What if everyone dies?

There is an idea in stoic thought called “negative visualization”. I have come across it in a few books, articles, and podcasts recently. The idea is that you play out worst-case situations in your mind for everything.

The idea is not completely new to me. In business, the concept of worst-case situations modeling is pretty common. You want to see what happens to an investment if the s**t hits the fan so that you can understand your risk and perhaps hedge against it.




I didn’t think much about applying this concept to other areas of my life. I have been doing just that over the past two months, and I am pretty happy with the results. Here are some ways in which I have found negative visualization to be positive.

  • When I play out the worst cast scenarios, it removes some of the emotional fear of the outcome and allows me to think more clearly about how I would cope with such a situation. So for example, you might have a fear of losing your job. But if you think through exactly what would happen if you lost your job, what you would do to cut costs, and how you would get back on your feet then you might realize that it is not so scary. Once I can think clearly about an action, I can then assess the risks with a clear mind.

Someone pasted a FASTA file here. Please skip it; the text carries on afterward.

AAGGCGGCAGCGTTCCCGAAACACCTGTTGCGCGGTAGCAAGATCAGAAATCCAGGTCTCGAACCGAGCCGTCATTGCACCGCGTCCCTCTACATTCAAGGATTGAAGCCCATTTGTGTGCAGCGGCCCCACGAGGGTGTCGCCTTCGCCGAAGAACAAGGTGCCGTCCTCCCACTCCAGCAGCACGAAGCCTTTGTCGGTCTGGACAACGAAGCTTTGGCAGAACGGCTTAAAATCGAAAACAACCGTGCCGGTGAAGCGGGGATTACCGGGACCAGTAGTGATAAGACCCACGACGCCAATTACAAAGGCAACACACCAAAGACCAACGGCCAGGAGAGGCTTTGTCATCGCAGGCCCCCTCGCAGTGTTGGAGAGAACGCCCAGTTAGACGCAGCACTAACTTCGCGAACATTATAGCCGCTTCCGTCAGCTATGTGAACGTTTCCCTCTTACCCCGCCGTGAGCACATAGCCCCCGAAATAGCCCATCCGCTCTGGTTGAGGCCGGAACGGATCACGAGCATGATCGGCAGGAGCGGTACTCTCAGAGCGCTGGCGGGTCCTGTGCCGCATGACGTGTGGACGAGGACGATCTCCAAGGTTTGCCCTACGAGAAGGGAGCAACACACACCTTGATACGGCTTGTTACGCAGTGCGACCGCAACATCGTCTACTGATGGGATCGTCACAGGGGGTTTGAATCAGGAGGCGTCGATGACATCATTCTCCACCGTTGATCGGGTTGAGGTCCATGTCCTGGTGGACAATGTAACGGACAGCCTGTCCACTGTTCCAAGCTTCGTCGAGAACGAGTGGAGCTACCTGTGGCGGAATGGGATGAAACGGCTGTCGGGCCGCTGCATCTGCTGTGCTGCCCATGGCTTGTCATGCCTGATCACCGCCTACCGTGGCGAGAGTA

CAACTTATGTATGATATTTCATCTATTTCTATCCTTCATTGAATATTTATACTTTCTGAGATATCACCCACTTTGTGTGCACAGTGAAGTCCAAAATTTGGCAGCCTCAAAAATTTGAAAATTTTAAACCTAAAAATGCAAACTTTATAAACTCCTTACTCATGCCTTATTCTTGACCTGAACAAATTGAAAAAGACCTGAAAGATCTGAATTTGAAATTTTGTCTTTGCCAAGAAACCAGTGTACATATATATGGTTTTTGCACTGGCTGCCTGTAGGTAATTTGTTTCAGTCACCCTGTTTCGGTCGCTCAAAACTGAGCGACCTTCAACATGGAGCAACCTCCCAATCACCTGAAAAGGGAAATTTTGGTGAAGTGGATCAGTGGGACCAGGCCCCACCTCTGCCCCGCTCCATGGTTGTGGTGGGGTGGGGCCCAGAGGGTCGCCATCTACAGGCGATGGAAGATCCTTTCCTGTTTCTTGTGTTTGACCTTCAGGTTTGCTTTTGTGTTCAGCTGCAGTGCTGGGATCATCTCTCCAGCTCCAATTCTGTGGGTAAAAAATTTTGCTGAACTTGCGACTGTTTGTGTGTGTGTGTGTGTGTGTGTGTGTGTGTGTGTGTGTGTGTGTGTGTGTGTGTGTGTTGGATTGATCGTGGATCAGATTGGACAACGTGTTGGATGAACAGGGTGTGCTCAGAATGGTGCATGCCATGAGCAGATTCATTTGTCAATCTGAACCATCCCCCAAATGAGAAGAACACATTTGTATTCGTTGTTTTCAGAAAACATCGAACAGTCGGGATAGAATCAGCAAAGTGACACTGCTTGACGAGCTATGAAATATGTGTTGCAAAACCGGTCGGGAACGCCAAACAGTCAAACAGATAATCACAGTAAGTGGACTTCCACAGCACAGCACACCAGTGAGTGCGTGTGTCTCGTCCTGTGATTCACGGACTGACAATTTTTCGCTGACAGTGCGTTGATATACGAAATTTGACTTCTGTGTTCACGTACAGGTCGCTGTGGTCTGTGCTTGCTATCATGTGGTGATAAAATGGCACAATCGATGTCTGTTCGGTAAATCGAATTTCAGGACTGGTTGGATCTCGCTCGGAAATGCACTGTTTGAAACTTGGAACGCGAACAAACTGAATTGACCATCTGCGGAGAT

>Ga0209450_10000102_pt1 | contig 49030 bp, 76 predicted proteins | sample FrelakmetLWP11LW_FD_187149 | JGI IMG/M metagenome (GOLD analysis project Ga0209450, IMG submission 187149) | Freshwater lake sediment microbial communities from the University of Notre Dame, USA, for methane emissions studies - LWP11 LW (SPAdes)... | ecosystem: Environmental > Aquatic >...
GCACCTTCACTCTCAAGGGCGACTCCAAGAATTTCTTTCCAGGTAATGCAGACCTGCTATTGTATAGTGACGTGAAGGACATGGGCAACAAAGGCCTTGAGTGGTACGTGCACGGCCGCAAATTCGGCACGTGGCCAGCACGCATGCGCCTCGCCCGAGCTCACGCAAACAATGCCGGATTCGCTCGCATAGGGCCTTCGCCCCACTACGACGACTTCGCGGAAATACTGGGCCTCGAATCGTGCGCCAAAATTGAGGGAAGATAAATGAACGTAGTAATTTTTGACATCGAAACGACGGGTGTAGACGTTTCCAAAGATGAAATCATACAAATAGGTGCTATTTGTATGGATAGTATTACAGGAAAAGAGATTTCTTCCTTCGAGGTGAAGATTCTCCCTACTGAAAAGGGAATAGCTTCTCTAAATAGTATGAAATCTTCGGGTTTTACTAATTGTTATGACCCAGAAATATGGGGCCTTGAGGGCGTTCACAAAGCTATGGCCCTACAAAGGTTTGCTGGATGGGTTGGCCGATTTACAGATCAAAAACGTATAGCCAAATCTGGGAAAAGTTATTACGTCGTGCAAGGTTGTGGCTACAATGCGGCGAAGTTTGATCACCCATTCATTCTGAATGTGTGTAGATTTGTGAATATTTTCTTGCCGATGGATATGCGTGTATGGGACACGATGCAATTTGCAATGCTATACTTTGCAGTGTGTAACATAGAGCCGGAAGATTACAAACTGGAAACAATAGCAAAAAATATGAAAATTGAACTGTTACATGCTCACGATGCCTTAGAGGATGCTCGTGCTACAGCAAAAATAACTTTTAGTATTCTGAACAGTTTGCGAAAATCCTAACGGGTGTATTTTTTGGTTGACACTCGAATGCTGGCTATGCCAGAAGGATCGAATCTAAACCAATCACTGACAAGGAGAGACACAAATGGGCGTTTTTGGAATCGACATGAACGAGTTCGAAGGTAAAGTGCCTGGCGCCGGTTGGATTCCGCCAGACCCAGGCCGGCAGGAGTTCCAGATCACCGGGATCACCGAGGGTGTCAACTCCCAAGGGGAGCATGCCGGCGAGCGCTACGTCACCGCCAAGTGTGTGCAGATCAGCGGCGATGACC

• I am also better prepared for whatever might happen. I am not taken by surprise when something does not work out well, because I have thought about it working out poorly. And because I am less emotional, I can better deal with the situation.
  • I wrote in a previous post that I was dealing with the repercussion of stress as a product of not meeting my own high expectations. How do you have big goals and low expectations at the same time? That was my dilemma. I think negative visualization helps. You can still have goals that you are striving for, but by playing out the worst-case situation in your mind regularly you lower the expectation and allow the goal itself to be a fun. I have found that lower expectations = less negative stress = a greater likelihood of actually hitting your goals.
  • It helps me appreciate what I have. Thinking about the worst case is a tool to make the current situation seem great in comparison. The process makes me pay more attention to what is most important in my life, and be attentive when those important things are happening. Spending time with my daughter is top of the list right now, and I make it a point to make sure that I am able to spend time with her on a daily basis.

Negative visualization is not all unicorns and butterflies though. Sometimes my thoughts get pretty dark when I am thinking about my own personal life and often I end up in tears. But I think that is part of the process to better appreciate, prepare, and enjoy life.

What if everyone dies?

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